• Code reviews of their work.
  • Online help on discord.

And the Trainers survey showed a strong match to those needs. Those are the actions they want and can afford to offer, pro-bono, to the community.

Our job is to facilitate that.

1 Like

Hey @thanpolas. Yes, these are all very valid points. I think we need to discuss them in the next council call, and if needed, (and supported) scratch this proposal and replace it with one with more details. I do lean on the side of action vs excessive planning. I.e. in the Bazar vs The Catedral distinction, I’m in the Bazar.

Let me quickly respond to your questions tho, and we can further discuss them in the council call.

1. Why are we Subsidizing Protocols?

Some protocols may be forming and need a team to raise credibility and raise funds. Established protocols often cannot spare the resources to generate a short term contract for training. The mentor vouches for a mentee (sorry, I prefer the established terminology for now), and the DAO manages that intermediary contract. We’re not subsidizing protocols, we’re removing friction.

2. Why Aren’t We Benefiting From This Service?

Perhaps I explained it wrong, but the idea is that the mentor makes a deal with the protocol that benefits both the mentor and the DAO. The DAO does not pay the mentor, the protocol does. E.g. I open a mentorship for a position at KWENTA. KWENTA promises 10000 tokens to the DAO and 1000 tokens to the mentor on milestone 1, and 200000 tokens for the DAO and 5000 tokens to the mentor on milestone 2. The DAO only offers the mentor a budget of 3000 DAI for the mentorship, which needs to be accounted for.

3. What Is It That We Offer Other Than Money?

The process you elaborate on is just one of the possibilities. We should be pretty loose on that. E.g. a mentor may first open the mentorship without specifying financial details and THEN discuss the necessities of the mentee. A mentee may not require funds. Another may require a certain amount that may vary depending on where they are, etc. In the case of mentees that require this financial help, we offer them (1) contacts with protocol and people that mentors may know, (2) focused knowledge on a space that is very lacking in documentation, training content, etc.

4. Where Will We Source The Talent?

I think that talent is all over the place. It’s just drifted away from our server for lack of activity. If we do more, and prove that we can help more, I believe more mentors and more mentees will come. Specially if we align incentives for mentors.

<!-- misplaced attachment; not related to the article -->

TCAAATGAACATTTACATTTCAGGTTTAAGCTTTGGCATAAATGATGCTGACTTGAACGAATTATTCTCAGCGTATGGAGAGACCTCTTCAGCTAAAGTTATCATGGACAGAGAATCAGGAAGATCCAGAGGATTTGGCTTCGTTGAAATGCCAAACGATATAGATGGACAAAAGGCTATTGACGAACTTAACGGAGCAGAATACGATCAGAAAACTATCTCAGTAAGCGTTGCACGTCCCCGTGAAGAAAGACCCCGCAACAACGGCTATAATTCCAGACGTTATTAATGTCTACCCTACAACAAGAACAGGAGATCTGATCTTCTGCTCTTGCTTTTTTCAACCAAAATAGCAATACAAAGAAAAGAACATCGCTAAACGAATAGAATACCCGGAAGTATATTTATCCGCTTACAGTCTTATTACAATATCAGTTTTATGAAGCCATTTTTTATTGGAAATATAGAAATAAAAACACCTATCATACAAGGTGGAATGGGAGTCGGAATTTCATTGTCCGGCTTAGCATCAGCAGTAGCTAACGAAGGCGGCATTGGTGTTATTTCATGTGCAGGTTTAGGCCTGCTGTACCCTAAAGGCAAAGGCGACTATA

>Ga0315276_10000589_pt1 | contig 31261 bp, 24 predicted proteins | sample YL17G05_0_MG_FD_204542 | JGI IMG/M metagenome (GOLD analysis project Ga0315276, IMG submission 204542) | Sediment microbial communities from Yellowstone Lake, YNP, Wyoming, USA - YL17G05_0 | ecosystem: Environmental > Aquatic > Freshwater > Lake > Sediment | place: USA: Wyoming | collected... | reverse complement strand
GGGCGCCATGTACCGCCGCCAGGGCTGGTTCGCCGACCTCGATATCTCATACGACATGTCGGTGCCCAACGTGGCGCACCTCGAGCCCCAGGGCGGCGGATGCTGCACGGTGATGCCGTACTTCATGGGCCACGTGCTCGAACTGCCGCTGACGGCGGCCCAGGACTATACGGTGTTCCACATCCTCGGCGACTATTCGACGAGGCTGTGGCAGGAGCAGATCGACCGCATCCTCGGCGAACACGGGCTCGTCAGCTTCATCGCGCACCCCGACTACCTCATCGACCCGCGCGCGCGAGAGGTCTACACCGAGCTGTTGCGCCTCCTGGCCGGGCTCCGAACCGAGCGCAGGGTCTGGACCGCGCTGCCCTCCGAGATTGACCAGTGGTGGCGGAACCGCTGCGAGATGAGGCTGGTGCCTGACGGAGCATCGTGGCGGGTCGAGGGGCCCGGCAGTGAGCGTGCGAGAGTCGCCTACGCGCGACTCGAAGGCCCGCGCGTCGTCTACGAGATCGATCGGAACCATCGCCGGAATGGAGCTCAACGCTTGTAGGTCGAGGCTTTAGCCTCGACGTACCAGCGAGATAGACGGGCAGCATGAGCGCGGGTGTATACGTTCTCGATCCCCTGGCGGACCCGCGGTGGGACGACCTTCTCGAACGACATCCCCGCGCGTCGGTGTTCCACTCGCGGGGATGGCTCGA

5. How Many Trainings Do we Expect to Produce On a Yearly Basis?

Yeah I agree. To be honest I don’'t intend to focus on scale, but rather something moderate, more personalized, and that helps the community. I don’t know how many, I just want to create a pattern that has a positive feedback loop. This doesn’t mean that the DAO cannot also have other initiatives that do focus on larger scales.

6. Who Are We Doing This For?

I think that we’re doing this for (1) mentees that are lost and don’t know where to start approaching this crazy, undocumented web3 world, and (2) protocols that aren’t being able to grow or form teams because web3 talent is too difficult to attain right now. Most protocols are still trying to hire Solidity devs with +5 years of experience (which is nonsensical). We’re trying to convince the Ethereum community to stop doing this and look at the huge amount of web2 talent knocking at our door.

7. What is The Yearly Budget of This Proposal?

Yes, this needs to be discussed and specified better. My initial thought is that we (1) need to make another proposal to start paying certain roles within the organization, (2) cap a budget for paid mentorships per month, etc. All this with guaranteeing a minimal runway of e.g. 6 months.

8. Where Will We Find The Funds?

I think that if we generate a positive feedback loop, we will attract activity and hence more donations. The NFT project is our current channel for donations. We just received one from Optipunks for example (<3).

9. What Is Our Research?

None! Since I started this it is all based on a hunch and personal observations. This is where we differ most I think. I tend to just do, iterate, and fail if necessary to prove a point. Happy to dig deeper on some data if the council asks.